A Winter Favorite has Healthy Benefits
Few can say no to a cup of hot cocoa on a cold winter’s night. “Enjoy!” say Penn State researchers. They have found that a little bit of cocoa may be a powerful diet aid in helping to control inflammation and ameliorate related diseases, including diabetes. Numerous current studies link obesity to inflammation in the body.
Cocoa, although a common ingredient of chocolate, by itself has low-calorie, low-fat and high-fiber content. The researchers fed laboratory mice the human equivalent of 10 tablespoons of cocoa powder—about four or five cups of hot cocoa—along with a high-fat diet for 10 weeks. The control group ate the same diet without the cocoa.
Lead researcher Joshua Lambert, Penn State associate professor of food science, says the study results surprised the team, which did not expect the “dramatic reduction of inflammation and fatty liver disease” associated with obesity. Although the animals lost no weight, the cocoa powder supplement reduced liver triglycerides by 32 percent and plasma insulin levels by 27 percent, indicating it might be a powerful obesity-fighting tool.
But there is a catch: Adding sugar, an inflammatory substance in itself, to healthy cocoa will likely neutralize the benefits. Try stevia as a sweetener instead; it’s been used for decades to lower blood sugar.
Online Database Identifies Safe Products
SafeMarkets.org offers a new clearinghouse of information gathered by advocates investigating toxic chemicals in food, baby products, toys, furniture, construction materials and other consumer goods. Families, municipalities, builders and businesses can use it to identify potentially harmful products and find safer alternatives.
Hosted by the Workgroup for Safe Markets (WSM), it’s a one-stop shop to provide information for consumers, retailers and manufacturers that are demanding safer products, says Beverley Thorpe, a WSM co-leader and consulting co-director for Clean Production Action.
Mia Davis, vice president of health and safety at Beautycounter, who is expecting her first child, sees it as a resource for parents to find a full complement of safe products for their families. “More than ever,” she says, “people understand how important it is to shop with companies they trust and to support businesses working to create truly safe products.”
Entertainment with Meaningful Purpose
Fun family games based on cards, trivia and charades are quintessential holiday activities. Now a new generation of games adds fresh dimensions of interest and goodwill. Online games—some are free—extend good tidings to people around the world, as well as our environment. Santa is thrilled.
Eco games galore: From determining our family’s carbon footprint to making ethical decisions as a business leader or learning how to help child populations vulnerable to pneumonia, EcoGamer.org is a gateway to enriching experiences. More than 20 entertaining websites employ informative, eco-related calculations, games and quizzes.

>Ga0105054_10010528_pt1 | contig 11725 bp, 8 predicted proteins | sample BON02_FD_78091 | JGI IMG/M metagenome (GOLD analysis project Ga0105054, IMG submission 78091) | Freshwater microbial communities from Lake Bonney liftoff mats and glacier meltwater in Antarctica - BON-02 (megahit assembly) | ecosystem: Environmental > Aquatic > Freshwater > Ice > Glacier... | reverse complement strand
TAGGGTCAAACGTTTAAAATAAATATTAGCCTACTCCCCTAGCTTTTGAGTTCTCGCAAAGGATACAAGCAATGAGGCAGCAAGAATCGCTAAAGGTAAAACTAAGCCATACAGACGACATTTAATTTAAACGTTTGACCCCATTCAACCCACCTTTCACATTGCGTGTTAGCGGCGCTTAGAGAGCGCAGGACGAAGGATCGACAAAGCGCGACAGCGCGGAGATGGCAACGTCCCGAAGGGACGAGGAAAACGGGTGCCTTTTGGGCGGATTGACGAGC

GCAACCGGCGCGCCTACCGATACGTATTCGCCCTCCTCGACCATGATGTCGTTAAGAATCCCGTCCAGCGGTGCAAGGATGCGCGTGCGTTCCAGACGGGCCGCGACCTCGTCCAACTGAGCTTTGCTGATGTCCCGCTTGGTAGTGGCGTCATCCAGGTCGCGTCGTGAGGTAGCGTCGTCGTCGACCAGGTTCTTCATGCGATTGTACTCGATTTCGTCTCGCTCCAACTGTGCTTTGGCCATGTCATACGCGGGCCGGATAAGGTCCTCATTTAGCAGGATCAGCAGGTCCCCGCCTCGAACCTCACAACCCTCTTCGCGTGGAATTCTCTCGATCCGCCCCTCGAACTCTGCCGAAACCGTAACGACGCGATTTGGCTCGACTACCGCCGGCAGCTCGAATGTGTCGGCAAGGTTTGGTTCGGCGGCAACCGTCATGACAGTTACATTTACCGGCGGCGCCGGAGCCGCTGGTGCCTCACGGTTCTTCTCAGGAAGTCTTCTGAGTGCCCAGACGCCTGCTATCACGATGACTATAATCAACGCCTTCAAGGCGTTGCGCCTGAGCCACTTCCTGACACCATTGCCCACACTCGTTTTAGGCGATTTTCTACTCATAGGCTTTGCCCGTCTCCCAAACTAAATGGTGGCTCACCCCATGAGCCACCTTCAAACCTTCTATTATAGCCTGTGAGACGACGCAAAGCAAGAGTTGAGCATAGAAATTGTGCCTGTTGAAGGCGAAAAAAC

Assist African farmers: Heighten awareness and empathy by experiencing on a virtual basis the immense challenges of life on an African farm, including dealing with disease, drought, a lack of resources and war, at 3rdWorldFarmer.com/About.html. Free trials are available, plus links to international nonprofit organizations and relief groups.
Become a citizen scientist: At FilamentGames.com/projects/citizen-science, players travel back in time to investigate how a lake became polluted and what can be done today to protect our waterways. Developed by the National Science Foundation, in partnership with the University of Wisconsin, it illustrates business, lifestyle and social factors that can harm the environment.
Learn and feed: FreeRice.com allows players to automatically help feed hungry people with rice donations through the United Nations World Food Program. Players select from specific subjects: art, chemistry, geography, English, other languages and math. Each correct answer donates 10 grains of rice as participants watch the contents of a virtual bowl gradually fill.
Tabletop games: Bioviva (Bioviva.com), Destruct 3 (UncleSkunkleToys.com), ReThink: The Eco Design Game (PlayReThink.com), Xeko (Xeko.com) and Endango (search Amazon.com) are all new takes on the traditional pastime of board games. Some are made of recycled materials, to boot.
Shoe Insert Generates Electricity
Two Carnegie Mellon graduates, Matt Stanton and Hahna Alexander, are the founders of SolePower, a company making a shoe insert that stores the power generated by walking and running into a battery that can be instantly accessed via a USB port. Beta testing on the prototype has begun, with release expected next summer.
The insert can be paired with any shoe type and feels like a regular, cushy insole, according to Stanton. The battery attaches to the ankle or the top of the shoe, and is charged after 2.5 miles of footsteps with enough power to run an iPhone. Runners needing to power heat-producing mittens in the winter could also benefit.
Another application is emergency charging of cell phones and radios during power outages. People in developing nations likewise will have a reliable power source for mobile phones and other essential small electronics.